A market driven success story of participatory medicine

The United States does not have enough money to give all medical and healthcare products and services to everyone who wants them, whether or not they need them, right now, especially at the prices that those in the medical-industrial complex wish to be paid.

Thus, we now have, and have always had, rationing.

Anyone who does not agree is in some zone of ignorance or delusion.

A couple of decades ago, eminent Portland psychiatrist Ralph Crawshaw and famed emergency physician John Kitzhaber pioneered “the Oregon Health Plan.”

The idea that they brought to fruition was that all medical and surgical products and services should be stratified by their proven effectiveness and benefit/cost ratios, and that Oregon Medicaid recipient needs would be best managed by applying this prioritized list in expending the total money available.

The most bang for the buck. How sensible.

Town meetings were held all over the state to collect real beliefs, obtain public buy-in, and turn the concept into action.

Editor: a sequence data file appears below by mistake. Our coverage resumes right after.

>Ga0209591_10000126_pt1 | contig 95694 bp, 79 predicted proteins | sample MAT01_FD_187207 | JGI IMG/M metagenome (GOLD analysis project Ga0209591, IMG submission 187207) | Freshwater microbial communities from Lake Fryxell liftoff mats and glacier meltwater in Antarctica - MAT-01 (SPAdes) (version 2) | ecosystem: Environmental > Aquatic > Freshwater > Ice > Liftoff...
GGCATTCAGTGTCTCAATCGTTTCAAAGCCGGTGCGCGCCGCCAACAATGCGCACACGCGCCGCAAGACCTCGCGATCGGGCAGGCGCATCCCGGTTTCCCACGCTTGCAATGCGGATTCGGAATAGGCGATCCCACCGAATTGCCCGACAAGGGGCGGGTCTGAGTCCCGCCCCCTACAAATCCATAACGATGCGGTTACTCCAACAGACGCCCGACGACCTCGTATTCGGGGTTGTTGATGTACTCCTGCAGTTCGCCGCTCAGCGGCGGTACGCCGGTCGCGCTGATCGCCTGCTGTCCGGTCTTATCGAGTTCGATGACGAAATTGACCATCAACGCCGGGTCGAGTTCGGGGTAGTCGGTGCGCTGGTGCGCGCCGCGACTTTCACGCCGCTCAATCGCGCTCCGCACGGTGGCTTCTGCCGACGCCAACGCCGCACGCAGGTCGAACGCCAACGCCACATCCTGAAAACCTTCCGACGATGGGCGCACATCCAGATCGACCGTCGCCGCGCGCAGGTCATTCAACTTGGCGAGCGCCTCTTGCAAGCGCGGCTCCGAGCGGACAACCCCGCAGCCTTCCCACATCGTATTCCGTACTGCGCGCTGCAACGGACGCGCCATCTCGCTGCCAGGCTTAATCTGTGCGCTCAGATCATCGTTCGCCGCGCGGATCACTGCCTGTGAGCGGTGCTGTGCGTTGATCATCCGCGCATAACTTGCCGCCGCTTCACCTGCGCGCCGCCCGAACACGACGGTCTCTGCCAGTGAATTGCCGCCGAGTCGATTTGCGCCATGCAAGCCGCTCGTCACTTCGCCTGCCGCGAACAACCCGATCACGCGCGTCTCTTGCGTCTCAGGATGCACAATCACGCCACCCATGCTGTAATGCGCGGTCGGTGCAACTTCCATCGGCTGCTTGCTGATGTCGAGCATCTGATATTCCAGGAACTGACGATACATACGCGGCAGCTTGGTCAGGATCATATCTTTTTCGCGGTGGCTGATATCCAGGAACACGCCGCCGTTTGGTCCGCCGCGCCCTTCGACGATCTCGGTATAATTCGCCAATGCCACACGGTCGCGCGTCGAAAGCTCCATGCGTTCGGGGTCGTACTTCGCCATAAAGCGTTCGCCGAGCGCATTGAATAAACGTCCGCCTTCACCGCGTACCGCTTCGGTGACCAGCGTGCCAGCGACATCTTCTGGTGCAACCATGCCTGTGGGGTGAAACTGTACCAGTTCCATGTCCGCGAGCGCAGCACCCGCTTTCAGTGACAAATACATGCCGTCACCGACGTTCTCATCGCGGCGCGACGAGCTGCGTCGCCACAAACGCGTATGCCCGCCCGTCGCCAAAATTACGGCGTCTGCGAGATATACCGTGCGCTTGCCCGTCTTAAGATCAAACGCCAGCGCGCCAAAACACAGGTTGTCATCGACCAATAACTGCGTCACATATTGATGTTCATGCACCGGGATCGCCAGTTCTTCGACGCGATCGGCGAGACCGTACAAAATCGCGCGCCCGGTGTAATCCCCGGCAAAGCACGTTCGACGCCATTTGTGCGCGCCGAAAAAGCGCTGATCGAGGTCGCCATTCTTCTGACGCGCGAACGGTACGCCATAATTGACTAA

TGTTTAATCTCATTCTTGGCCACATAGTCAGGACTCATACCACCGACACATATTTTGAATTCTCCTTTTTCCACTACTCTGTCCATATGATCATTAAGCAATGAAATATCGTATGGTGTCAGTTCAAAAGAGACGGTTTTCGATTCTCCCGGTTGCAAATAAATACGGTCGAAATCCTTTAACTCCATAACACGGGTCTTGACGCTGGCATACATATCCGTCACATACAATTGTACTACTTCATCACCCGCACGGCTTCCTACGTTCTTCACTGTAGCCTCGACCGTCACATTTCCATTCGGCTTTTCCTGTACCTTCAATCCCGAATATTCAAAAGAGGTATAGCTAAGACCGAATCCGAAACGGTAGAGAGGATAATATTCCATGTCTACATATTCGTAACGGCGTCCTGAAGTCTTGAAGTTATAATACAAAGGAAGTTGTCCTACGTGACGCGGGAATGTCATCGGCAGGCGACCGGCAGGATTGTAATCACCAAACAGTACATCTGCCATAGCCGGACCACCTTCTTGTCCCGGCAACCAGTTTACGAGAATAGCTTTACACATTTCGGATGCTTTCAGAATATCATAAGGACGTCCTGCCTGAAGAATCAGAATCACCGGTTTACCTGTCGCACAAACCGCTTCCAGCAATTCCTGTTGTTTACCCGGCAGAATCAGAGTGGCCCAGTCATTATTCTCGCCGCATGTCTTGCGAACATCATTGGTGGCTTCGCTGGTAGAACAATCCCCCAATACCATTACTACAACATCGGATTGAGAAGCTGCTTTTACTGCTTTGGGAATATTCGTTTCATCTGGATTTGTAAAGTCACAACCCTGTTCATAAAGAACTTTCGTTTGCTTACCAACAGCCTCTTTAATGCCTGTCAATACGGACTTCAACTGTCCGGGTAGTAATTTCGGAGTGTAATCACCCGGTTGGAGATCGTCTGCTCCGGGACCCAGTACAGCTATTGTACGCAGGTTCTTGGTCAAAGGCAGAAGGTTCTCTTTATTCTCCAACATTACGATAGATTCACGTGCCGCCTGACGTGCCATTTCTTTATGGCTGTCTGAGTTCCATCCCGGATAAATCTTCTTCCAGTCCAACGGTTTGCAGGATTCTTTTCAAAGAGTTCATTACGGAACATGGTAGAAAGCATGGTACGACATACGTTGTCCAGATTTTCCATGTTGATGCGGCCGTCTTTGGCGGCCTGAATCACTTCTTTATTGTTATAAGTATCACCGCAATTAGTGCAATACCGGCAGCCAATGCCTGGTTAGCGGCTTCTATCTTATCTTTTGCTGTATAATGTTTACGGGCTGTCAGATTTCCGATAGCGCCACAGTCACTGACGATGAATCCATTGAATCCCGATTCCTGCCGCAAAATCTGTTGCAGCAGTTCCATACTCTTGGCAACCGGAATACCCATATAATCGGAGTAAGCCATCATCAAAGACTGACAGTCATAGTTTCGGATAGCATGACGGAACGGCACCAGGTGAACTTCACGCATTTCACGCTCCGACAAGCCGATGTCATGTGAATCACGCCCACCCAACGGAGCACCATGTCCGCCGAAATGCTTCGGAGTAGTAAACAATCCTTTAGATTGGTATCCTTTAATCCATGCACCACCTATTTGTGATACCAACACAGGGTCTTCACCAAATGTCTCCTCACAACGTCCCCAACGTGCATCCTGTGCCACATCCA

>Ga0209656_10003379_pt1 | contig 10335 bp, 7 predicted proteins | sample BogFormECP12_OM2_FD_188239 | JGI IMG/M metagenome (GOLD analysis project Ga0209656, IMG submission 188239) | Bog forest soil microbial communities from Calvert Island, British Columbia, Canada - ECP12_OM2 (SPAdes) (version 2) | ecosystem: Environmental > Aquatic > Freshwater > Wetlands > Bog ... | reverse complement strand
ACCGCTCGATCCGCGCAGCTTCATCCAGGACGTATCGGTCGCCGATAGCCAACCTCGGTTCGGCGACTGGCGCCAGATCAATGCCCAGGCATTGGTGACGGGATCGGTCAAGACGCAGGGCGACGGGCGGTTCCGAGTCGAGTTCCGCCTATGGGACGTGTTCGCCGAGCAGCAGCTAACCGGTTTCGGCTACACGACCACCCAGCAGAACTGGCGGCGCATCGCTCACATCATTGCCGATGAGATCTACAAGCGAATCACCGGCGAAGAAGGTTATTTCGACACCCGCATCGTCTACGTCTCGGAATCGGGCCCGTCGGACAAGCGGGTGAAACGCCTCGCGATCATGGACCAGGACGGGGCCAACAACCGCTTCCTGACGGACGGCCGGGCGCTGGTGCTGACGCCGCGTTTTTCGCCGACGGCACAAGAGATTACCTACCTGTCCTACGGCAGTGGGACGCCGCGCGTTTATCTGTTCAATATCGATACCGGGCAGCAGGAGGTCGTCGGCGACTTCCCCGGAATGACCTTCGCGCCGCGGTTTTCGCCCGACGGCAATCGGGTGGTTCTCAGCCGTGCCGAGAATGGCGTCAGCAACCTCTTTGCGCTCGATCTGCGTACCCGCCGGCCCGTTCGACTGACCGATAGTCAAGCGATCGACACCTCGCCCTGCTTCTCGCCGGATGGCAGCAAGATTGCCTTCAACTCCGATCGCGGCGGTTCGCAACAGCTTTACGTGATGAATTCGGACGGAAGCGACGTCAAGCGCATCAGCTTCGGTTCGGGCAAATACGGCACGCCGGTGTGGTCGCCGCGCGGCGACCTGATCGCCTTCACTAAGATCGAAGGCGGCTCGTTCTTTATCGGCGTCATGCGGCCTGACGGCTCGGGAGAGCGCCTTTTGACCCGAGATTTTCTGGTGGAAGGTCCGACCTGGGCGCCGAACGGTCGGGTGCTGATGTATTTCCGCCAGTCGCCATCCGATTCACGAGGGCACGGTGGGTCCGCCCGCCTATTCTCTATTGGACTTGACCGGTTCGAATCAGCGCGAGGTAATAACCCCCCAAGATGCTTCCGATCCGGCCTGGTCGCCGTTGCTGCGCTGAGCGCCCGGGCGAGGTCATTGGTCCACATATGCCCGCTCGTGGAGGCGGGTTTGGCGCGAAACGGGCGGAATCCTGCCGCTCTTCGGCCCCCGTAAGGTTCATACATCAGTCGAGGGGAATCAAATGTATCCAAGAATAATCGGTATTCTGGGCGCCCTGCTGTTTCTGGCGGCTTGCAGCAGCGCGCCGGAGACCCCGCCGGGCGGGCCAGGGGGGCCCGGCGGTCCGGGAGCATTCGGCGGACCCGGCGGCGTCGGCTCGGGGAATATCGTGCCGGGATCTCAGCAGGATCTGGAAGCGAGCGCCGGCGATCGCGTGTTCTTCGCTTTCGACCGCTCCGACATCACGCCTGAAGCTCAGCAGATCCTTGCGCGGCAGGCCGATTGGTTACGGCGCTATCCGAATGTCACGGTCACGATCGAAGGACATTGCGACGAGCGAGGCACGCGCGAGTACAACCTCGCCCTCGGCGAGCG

As the JAMA editor, I published a good bit about this creative adventure. I always called it eminently ethical rationing according to evidence-based value of care and funds available. I also called it immoral, since it only dealt with Medicaid patients and not all Oregonians.

The success of this plan was helped by Kitzhaber becoming the governor.

The Oregon plan still exists in an altered form, but was not the panacea hoped for. Money was scarce; costs for some treatments became astronomical; and the lawyers and courts then mucked it up.

In 2011, two new points are worth noting. John Kitzhaber is again the governor, so watch out.

Second, a whole new grass roots “Oregon health plan” has begun in Eugene.

Family physician Dr. Pamela Wible decided to hold town meetings to ask what patients wanted from their doctor. She listened and learned, responded, and acted.

The result is a market-driven success story of participatory medicine. Same day appointments; all insurance taken; no one turned away; complementary therapies available; happy patients and a happy physician.

George Lundberg is a MedPage Today Editor-at-Large and former editor of the Journal of the American Medical Association.

Originally published in MedPage Today. Visit MedPageToday.com for more health policy news.

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